Many activists in the opposition have an emotional desire to see Museveni leave power. They are convinced that the pathologies of Uganda only reflect Museveni’s personality. Yet Uganda’s experience is rich enough to show how wrong these assumptions are. Most of Museveni’s critics today were his acolytes in the 1990s and believed his tall tales that he would use power to tame power.
Besigye and Bobi Wine, caught deep in the contradictions of power, are replicas of Museveni. Both recognise they need to rally supporters to remove Museveni. But the people who bring the wildest enthusiasm are those who preach a language of hate intolerance and destruction. They are dominant online where they employ the most uncouth methods to bully and intimidate critics. They show no respect for alternative opinions and demonstrate zero tolerance of divergent views. This is the force some elements in Western embassies mistake for liberal democrats.
Ideally Besigye and Bobi Wine can distance themselves from such social groups and start to continually condemn the behavior and conduct of their uncouth supporters. They could make it clear daily that they seek a politics of moderation and tolerance. But they haven’t and cannot. This is not because Besigye and Bobi Wine are bad people. Rather, both know that to take such action would alienate the base. To keep their supporters, they have embraced radical extremism and its sister politics of hate and intolerance.
The defenders of both Besigye and Bobi Wine claim these two men will tame these forces once in power. In fact once in power, the forces of intolerance that today dominate Defiance and People Power will consolidate and drive the forces of moderation from the government and party. This is what has happened to the NRM over years. It is the logic of power that those who seek to strengthen it are those who win in any power struggle.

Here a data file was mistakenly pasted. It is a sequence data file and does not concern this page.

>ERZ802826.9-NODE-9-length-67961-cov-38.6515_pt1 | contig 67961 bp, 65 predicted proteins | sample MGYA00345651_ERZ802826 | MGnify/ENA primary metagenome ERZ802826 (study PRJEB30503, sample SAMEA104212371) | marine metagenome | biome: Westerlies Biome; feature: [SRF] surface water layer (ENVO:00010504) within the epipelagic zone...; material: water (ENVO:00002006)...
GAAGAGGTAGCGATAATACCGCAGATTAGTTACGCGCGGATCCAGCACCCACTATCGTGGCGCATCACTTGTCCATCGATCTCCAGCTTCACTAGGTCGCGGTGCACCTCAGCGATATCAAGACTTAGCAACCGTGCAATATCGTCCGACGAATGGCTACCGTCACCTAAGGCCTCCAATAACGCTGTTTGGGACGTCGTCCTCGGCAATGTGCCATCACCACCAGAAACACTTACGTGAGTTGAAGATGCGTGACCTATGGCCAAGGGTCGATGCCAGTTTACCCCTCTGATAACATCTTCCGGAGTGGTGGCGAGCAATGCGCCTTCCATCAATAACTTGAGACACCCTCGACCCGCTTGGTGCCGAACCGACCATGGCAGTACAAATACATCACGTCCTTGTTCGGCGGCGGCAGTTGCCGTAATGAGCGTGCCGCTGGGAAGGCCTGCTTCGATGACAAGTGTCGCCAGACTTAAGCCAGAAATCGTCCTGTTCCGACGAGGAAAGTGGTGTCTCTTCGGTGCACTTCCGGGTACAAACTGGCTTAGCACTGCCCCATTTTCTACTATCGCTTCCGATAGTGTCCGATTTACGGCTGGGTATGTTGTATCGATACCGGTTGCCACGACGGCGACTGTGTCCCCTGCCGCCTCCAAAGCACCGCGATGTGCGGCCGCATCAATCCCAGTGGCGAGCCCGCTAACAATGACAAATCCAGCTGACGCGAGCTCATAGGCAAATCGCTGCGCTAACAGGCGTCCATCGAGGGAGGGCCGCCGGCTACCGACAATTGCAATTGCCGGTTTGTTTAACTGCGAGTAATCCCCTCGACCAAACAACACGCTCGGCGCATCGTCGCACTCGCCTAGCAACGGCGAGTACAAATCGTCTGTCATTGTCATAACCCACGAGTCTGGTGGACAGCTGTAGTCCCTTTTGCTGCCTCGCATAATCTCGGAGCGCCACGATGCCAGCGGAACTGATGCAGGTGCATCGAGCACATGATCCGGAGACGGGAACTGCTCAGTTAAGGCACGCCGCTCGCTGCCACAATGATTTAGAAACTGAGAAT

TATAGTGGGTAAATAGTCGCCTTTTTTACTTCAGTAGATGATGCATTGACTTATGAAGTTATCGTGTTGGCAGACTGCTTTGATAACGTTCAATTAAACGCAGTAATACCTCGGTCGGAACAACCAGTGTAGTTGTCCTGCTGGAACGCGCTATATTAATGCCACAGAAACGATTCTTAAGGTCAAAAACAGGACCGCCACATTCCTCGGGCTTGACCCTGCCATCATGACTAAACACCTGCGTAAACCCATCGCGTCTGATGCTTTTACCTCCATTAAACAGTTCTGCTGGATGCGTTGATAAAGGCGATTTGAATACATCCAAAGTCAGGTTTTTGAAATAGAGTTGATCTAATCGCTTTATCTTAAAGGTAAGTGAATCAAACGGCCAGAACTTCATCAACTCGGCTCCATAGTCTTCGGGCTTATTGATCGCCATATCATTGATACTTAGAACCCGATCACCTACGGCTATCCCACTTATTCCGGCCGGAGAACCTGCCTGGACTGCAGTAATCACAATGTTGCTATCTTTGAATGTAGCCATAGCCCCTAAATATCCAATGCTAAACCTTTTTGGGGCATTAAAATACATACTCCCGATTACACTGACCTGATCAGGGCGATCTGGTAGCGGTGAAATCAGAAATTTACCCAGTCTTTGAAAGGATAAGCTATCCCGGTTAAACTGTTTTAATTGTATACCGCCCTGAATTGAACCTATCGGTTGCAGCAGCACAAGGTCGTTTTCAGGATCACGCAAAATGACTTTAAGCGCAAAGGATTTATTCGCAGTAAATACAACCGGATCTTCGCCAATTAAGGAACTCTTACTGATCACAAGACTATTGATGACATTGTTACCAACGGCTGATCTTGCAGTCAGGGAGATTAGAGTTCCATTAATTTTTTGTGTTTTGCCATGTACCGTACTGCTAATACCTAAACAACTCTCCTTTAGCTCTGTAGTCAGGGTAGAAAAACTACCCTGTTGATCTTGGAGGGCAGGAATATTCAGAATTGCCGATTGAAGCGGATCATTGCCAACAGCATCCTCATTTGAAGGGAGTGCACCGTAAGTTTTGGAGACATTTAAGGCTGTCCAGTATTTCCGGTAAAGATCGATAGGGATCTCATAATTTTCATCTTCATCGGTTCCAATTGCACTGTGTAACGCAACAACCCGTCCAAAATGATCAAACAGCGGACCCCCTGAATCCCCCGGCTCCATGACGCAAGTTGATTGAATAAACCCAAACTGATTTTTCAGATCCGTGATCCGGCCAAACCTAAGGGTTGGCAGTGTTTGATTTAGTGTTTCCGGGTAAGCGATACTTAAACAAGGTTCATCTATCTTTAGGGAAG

Museveni was not at the scene directing the way Besigye was manhandled. However, the elements he has mobilised to retain power are those that behave in such cruel and sadistic fashion. Besigye and Bobi Wine are exactly like Museveni or even worse. The devil is not in their personalities but their politics. The people they have mobilised to gain power are those who will act with brute force against opponents. We know this because they are already using similar tactics online – like cyber bullying.
For the last 60 years, Africa has seen many changes of government with little change in governance. All change in the nature of power has been slow and gradual. This is because contrary to popular perceptions individual leaders have very little control over events. Most of what leaders do with power is dictated to them by circumstances. Of course most human beings would want to ignore these structural constraints. But this is because it is easier to point at an individual like Museveni as the source of problems instead of impersonal forces such as “structural circumstances.” Simplification does not change the problem.